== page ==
Digital Forensics curriculum and training: struggles with a distinct discipline and ontology for learning

Humphries, G. (2017) Digital Forensics curriculum and training: struggles with a distinct discipline and ontology for learning. In: UNSPECIFIED, ed. Proceedings of EDULEARN17 Conference. Barcelona, Spain: IATED. pp. 8566-8575 ISBN 9788469737774

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Digital Forensics has rapidly evolved and developed as an important focus in law enforcement, government, academia and the private sector.

The digital world we live in has had a demonstrable impact on digital forensics; crimes are now accomplished directly involving in-hand devices (e.g.,smart devices, wearables, laptop or tablet) or enhanced by such widely available technological advances. These technologies are at the very fore front of everyday life and becoming more and more integrated into curriculum across Higher Education (HE).

We have subsequently seen the development of a number of education and training courses on offer for not only digital forensics but also cybersecurity. There now exists a plethora of courses in the United Kingdom where, over the years, many Higher Education Institutions (HEIs) have developed ‘computer forensics’ and ‘digital forensics’ programmes.

Harnessing new technologies, which such a relatively new and distinctive technological discipline relies upon, includes its own challenges. These include alignment of curricula to current technologies, industry requirements and procedures, resourcing, student satisfaction and increasing demands for innovative learning methods and tools.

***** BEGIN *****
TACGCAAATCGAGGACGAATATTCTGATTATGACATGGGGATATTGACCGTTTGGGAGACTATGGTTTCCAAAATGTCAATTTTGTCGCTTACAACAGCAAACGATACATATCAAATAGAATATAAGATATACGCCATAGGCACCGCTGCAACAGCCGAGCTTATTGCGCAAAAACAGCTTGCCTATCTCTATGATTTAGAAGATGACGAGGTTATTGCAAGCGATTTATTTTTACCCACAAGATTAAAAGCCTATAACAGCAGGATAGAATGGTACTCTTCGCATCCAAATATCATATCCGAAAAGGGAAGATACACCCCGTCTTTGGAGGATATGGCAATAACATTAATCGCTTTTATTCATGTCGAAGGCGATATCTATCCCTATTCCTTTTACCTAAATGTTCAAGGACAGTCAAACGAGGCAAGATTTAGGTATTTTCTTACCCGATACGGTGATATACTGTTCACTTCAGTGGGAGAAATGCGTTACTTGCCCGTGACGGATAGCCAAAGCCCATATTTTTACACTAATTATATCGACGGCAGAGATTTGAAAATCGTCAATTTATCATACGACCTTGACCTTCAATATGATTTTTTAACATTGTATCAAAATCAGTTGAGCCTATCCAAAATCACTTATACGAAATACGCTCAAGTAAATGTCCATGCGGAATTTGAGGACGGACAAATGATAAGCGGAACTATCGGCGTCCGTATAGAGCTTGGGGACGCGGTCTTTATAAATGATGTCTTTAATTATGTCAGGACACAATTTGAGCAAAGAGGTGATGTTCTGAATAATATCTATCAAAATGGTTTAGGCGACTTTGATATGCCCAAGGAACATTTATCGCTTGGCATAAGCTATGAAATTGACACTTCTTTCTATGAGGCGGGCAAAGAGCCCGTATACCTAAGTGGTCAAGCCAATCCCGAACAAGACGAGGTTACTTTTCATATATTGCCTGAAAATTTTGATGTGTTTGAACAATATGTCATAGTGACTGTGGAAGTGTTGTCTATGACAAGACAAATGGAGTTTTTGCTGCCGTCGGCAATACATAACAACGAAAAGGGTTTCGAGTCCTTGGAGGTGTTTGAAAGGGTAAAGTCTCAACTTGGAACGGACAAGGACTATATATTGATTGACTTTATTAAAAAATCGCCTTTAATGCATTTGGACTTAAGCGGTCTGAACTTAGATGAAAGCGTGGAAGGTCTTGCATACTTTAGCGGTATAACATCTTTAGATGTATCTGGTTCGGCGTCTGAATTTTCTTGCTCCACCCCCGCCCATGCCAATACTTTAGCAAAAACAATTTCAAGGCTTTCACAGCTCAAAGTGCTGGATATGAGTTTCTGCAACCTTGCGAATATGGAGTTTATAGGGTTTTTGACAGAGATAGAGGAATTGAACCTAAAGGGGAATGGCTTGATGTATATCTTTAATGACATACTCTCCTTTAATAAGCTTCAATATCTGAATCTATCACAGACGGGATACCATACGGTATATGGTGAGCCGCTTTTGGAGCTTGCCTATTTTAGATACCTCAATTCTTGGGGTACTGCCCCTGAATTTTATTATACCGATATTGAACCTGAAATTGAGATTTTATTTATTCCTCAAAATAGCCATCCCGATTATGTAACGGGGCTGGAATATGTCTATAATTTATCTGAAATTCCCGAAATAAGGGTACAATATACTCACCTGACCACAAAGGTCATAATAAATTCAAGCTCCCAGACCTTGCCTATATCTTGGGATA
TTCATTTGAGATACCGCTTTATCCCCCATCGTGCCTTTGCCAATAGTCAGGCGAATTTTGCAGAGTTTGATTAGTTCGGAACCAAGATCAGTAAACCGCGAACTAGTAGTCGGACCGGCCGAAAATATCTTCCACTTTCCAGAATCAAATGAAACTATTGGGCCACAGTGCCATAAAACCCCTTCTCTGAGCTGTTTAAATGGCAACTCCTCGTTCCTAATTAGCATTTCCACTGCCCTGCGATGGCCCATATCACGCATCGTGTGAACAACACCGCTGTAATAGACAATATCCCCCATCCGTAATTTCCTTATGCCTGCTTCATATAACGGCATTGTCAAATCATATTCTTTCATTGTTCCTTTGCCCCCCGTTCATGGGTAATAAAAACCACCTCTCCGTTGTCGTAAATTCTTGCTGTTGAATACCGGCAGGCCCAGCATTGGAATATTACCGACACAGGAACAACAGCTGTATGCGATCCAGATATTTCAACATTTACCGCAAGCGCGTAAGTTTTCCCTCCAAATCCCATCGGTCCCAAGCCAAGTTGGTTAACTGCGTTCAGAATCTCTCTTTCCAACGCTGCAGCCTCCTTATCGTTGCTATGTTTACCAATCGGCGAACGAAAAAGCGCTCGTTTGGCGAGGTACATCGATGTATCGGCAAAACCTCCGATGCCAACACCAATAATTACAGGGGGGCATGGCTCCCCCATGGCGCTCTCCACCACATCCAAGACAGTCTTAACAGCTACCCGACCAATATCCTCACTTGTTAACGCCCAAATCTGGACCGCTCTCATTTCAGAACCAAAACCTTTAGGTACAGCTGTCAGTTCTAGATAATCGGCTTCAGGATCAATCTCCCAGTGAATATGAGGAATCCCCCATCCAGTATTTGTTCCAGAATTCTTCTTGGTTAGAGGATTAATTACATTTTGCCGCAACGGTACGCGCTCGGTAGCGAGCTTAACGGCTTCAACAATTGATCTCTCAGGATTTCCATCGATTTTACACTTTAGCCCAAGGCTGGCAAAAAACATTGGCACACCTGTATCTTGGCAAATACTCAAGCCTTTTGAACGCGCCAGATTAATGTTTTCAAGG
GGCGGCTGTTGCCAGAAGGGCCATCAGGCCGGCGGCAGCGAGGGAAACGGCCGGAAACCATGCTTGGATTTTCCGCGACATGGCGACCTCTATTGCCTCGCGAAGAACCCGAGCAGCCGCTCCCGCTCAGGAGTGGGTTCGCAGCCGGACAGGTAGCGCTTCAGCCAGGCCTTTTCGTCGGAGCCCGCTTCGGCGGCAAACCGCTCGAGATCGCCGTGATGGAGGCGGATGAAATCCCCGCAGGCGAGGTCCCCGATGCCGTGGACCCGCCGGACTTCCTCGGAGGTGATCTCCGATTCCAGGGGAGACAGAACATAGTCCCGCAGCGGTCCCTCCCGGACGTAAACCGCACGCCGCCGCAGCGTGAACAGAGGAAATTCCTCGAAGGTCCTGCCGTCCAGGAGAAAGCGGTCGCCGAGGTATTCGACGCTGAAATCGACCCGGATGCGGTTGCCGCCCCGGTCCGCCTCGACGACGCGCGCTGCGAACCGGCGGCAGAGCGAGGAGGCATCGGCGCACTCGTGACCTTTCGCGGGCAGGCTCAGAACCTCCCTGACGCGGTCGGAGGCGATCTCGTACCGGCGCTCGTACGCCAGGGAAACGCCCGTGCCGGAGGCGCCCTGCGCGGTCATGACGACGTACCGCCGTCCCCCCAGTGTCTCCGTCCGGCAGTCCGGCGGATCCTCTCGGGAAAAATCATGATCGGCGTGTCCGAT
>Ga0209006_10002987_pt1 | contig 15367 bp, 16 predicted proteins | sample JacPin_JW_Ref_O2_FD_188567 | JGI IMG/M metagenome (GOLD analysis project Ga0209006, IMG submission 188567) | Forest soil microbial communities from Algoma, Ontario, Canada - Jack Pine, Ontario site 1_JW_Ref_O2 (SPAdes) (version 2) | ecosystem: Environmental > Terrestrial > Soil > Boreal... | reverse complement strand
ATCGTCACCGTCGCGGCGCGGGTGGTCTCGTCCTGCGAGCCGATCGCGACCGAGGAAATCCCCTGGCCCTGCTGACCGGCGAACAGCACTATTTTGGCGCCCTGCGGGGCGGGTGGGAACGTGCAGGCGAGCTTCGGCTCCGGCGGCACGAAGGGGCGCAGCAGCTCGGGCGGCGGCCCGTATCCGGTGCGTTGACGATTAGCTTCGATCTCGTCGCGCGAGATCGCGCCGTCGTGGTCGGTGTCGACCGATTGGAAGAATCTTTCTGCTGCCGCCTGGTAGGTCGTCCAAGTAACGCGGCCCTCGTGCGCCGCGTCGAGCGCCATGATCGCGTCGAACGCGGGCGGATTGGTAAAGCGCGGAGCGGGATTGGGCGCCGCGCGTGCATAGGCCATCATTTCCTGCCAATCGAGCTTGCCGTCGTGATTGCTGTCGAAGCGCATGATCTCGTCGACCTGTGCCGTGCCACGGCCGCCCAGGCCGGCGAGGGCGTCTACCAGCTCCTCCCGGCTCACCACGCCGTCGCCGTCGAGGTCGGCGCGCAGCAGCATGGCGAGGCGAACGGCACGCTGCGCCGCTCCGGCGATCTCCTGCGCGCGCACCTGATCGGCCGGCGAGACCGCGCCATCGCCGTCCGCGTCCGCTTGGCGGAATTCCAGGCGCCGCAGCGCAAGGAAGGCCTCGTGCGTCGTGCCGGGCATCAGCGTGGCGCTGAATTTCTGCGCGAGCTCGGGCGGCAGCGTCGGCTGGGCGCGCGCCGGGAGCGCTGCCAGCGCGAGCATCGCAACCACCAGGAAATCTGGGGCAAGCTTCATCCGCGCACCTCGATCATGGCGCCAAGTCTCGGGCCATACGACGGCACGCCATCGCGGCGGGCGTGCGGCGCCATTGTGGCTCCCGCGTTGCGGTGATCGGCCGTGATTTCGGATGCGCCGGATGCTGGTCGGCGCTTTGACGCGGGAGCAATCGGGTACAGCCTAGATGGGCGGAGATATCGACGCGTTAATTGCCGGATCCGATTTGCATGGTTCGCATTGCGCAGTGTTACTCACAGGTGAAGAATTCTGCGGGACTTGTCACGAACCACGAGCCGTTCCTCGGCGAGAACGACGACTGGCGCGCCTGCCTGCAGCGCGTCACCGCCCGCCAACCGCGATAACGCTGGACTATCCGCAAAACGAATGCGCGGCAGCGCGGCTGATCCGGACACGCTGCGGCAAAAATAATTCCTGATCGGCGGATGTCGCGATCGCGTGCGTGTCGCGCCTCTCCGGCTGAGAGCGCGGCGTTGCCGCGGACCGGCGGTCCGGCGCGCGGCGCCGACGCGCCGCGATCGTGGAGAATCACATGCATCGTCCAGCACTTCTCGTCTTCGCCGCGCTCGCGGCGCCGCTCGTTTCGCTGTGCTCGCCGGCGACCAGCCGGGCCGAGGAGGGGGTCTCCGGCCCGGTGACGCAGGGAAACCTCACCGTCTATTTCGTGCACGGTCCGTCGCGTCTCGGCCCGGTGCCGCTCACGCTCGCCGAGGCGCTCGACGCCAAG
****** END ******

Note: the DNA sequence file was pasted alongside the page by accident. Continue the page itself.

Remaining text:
A small digital forensics community exists, however, this will need to grow as the field matures. The deliverables of courses, both education and training, are extensive where there is no existing way to measure content and delivery. Furthermore, the new discipline is seeking to combat plagiarism and make student assessment more realistic in the light of limited and costly resources.

This paper examines the current state of digital forensics education, training and learning. It seeks to outline the challenges and predict future implications of technology for an already tech-heavy discipline within digital forensics education in the United Kingdom.

Item Type: Book Section
Subjects: L Education > L Education (General)
L Education > LB Theory and practice of education
L Education > LB Theory and practice of education > LB1025 Teaching (Principles and practice) > LB1028.3 Computers in education
Q Science > QA Mathematics > QA0075 Electronic computers. Computer science
Divisions: Faculty of Social and Applied Sciences > School of Law, Criminal Justice and Computing
Depositing User: Georgina Humphries
Date Deposited: 20 Jul 2017 14:59
Last Modified: 21 Jul 2017 12:09

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Last edited: 29/06/2016 12:23:00